March 10, 2012

FBI - Dallas Office Reports "Husband and Wife Plead Guilty to Roles in $3 Million Fraud Scheme Using Art as Collateral"

On March 7th the Dallas office of the Federal Bureau of Investigation released a statement: "Husband and Wife Plead Guilty to Roles in $3 Million Fraud Scheme Using Art as Collateral":
[Eugenio D.] Leo, 30, pleaded guilty to one count of wire fraud and faces five years in prison and a fine of up to $250,000 or twice the loss to the victims.  [Jody L.] Meyer, 46, pleaded guilty to one count of mail fraud and faces a five-year term of probation and a fine of up to $250,000 or twice the loss to the victims.  Both Leo and Meyer, who now reside in Harwood Heights, Illinois, will remain on bond pending sentencing, which is set for June 20, 2012 before Judge Kinkeade [Northern District of Texas].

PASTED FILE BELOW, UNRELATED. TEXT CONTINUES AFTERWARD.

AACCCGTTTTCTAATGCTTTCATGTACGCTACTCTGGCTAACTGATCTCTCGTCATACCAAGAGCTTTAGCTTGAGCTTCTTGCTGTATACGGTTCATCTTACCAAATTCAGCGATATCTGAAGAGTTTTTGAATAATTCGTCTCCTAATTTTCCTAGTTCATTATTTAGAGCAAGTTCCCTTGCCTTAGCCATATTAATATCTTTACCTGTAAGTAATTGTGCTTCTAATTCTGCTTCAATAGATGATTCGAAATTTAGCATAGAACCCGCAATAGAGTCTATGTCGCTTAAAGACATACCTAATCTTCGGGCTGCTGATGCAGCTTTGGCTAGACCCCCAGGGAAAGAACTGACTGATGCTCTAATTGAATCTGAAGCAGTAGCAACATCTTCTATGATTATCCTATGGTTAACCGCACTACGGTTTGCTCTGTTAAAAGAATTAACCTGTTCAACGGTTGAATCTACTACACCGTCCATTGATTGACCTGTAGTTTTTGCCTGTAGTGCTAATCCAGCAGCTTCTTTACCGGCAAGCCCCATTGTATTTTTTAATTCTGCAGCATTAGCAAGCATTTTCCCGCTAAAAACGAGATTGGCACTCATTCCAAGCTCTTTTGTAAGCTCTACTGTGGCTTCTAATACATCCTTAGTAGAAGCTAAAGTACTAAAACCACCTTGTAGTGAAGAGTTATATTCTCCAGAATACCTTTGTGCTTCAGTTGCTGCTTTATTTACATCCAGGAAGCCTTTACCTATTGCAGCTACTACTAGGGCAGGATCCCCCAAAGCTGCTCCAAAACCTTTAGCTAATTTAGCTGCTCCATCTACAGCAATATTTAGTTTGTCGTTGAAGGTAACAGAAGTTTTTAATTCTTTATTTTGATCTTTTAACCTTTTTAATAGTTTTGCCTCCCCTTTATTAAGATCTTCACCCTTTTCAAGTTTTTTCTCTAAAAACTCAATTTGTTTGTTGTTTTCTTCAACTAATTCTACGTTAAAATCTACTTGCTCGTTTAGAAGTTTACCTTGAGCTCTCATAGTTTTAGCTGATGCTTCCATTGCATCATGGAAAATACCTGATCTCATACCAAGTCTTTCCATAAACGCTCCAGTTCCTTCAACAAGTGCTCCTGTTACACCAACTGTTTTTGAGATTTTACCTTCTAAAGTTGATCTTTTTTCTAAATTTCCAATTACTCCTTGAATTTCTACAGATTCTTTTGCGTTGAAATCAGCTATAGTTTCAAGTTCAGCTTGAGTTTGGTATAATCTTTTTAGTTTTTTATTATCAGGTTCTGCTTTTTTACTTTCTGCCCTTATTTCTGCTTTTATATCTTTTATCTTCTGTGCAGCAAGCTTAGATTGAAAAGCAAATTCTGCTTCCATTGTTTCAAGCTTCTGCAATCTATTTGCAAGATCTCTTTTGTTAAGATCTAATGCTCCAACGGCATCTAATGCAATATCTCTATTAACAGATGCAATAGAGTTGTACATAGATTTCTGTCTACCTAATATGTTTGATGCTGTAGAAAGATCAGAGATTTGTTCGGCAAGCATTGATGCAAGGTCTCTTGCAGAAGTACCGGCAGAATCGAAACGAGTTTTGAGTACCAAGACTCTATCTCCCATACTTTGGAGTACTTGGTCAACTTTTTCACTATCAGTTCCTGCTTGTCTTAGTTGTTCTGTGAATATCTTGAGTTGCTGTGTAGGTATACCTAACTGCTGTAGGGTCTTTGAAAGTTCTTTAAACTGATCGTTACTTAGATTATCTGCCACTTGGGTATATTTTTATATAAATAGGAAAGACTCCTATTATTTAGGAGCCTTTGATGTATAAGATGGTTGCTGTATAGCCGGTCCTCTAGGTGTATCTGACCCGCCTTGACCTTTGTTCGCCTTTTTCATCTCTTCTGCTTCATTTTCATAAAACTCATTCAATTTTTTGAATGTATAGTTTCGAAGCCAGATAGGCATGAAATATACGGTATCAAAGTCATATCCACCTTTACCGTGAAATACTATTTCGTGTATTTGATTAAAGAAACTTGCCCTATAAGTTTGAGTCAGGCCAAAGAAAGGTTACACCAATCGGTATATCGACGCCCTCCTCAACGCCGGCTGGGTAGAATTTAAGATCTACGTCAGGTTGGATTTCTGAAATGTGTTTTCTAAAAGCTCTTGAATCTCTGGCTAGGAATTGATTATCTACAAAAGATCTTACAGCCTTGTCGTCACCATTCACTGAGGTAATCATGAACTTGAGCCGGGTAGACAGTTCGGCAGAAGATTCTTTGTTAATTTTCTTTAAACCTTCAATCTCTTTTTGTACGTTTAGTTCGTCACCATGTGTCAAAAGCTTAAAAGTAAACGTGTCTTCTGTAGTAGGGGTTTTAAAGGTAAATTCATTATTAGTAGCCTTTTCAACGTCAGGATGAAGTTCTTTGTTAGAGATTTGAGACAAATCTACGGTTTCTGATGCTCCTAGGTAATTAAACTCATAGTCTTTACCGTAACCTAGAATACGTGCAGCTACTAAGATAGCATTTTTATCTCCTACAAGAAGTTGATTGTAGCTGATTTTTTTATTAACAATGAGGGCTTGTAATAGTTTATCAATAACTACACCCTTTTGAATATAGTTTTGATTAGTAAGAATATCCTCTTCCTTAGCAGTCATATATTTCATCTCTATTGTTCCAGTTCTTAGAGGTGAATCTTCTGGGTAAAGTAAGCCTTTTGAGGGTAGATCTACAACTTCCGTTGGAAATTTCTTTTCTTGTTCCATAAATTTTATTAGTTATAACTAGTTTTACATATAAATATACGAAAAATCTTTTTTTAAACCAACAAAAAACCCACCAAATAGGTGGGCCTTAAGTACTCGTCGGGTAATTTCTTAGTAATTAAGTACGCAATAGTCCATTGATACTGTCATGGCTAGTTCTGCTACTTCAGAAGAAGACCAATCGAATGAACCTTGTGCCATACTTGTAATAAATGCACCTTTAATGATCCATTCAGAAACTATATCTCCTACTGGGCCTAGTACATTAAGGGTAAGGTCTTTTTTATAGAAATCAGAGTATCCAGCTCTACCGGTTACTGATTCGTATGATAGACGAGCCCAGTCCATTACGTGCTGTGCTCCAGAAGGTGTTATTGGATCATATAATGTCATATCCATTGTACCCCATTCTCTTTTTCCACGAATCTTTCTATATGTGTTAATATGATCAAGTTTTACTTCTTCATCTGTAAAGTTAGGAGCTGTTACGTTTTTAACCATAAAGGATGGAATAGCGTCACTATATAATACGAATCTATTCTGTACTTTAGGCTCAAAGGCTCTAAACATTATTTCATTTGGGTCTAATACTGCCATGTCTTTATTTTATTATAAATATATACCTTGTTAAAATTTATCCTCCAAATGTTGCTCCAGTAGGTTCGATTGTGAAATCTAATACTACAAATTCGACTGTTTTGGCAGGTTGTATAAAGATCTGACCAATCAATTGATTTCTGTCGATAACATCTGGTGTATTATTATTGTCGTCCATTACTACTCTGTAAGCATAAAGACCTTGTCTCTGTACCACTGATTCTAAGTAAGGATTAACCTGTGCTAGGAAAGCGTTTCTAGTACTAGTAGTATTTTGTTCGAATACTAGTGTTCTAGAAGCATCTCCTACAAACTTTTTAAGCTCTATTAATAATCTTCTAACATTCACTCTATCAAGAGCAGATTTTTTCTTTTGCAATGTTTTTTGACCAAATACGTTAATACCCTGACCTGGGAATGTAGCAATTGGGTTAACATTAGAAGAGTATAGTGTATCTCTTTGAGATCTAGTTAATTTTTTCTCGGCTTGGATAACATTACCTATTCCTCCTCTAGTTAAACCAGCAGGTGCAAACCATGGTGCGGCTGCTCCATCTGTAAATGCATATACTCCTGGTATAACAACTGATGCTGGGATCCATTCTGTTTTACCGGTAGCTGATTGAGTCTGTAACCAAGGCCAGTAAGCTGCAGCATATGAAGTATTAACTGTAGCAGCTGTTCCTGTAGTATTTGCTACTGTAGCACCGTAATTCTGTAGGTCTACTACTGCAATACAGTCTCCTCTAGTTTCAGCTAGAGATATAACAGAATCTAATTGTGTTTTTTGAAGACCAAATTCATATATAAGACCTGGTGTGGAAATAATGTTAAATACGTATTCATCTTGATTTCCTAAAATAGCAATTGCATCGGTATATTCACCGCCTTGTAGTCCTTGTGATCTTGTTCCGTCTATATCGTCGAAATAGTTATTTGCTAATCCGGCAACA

In 2004, according to the FBI, the husband, a commodities broker, asked two clients to "invest their money by making short-term loans to museums in Europe." The FBI press release reports:
These loans would be secured by pieces of artwork worth significantly more than the loan value.
According to the FBI, the broker falsely reported to the client that the loan had been repaid with interest, used the original funds buy artwork, and resold it at a profit to himself.  The broker's wife falsely represented that her husband owned the artwork so that he "could obtain a loan (using the art as collateral) from the Art Capital Group for approximately $300,000", reported the FBI.

The Art Capital Group is the company that loaned money to photographer Annie Leibovitz against her work.  Felix Salmon of Reuters discussed the companies lending practices in 2009 here.

No comments:

Post a Comment

Post a Comment